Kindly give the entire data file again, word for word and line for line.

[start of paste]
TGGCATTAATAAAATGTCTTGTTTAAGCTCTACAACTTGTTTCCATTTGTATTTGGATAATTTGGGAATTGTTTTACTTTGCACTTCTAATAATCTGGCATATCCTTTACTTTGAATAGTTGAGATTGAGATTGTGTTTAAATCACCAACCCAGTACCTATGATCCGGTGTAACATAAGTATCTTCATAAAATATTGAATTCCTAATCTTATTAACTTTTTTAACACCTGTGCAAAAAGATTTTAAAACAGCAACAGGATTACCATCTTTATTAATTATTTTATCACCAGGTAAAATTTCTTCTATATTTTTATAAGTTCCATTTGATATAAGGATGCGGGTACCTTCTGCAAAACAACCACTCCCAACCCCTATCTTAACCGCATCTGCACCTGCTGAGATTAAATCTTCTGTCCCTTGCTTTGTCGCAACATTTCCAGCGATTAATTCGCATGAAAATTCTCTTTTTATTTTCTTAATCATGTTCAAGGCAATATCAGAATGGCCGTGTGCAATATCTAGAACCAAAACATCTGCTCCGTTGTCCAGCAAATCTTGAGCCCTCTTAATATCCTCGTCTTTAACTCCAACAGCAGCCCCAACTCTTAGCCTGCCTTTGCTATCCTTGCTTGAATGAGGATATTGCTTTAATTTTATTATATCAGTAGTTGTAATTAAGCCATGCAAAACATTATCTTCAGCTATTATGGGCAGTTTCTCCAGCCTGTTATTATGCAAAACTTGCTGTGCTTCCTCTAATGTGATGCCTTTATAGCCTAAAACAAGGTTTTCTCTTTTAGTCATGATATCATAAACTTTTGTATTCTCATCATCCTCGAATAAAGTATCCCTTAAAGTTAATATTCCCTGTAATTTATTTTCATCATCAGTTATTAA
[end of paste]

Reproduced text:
TGGCATTAATAAAATGTCTTGTTTAAGCTCTACAACTTGTTTCCATTTGTATTTGGATAATTTGGGAATTGTTTTACTTTGCACTTCTAATAATCTGGCATATCCTTTACTTTGAATAGTTGAGATTGAGATTGTGTTTAAATCACCAACCCAGTACCTATGATCCGGTGTAACATAAGTATCTTCATAAAATATTGAATTCCTAATCTTATTAACTTTTTTAACACCTGTGCAAAAAGATTTTAAAACAGCAACAGGATTACCATCTTTATTAATTATTTTATCACCAGGTAAAATTTCTTCTATATTTTTATAAGTTCCATTTGATATAAGGATGCGGGTACCTTCTGCAAAACAACCACTCCCAACCCCTATCTTAACCGCATCTGCACCTGCTGAGATTAAATCTTCTGTCCCTTGCTTTGTCGCAACATTTCCAGCGATTAATTCGCATGAAAATTCTCTTTTTATTTTCTTAATCATGTTCAAGGCAATATCAGAATGGCCGTGTGCAATATCTAGAACCAAAACATCTGCTCCGTTGTCCAGCAAATCTTGAGCCCTCTTAATATCCTCGTCTTTAACTCCAACAGCAGCCCCAACTCTTAGCCTGCCTTTGCTATCCTTGCTTGAATGAGGATATTGCTTTAATTTTATTATATCAGTAGTTGTAATTAAGCCATGCAAAACATTATCTTCAGCTATTATGGGCAGTTTCTCCAGCCTGTTATTATGCAAAACTTGCTGTGCTTCCTCTAATGTGATGCCTTTATAGCCTAAAACAAGGTTTTCTCTTTTAGTCATGATATCATAAACTTTTGTATTCTCATCATCCTCGAATAAAGTATCCCTTAAAGTTAATATTCCCTGTAATTTATTTTCATCATCAGTTATTAA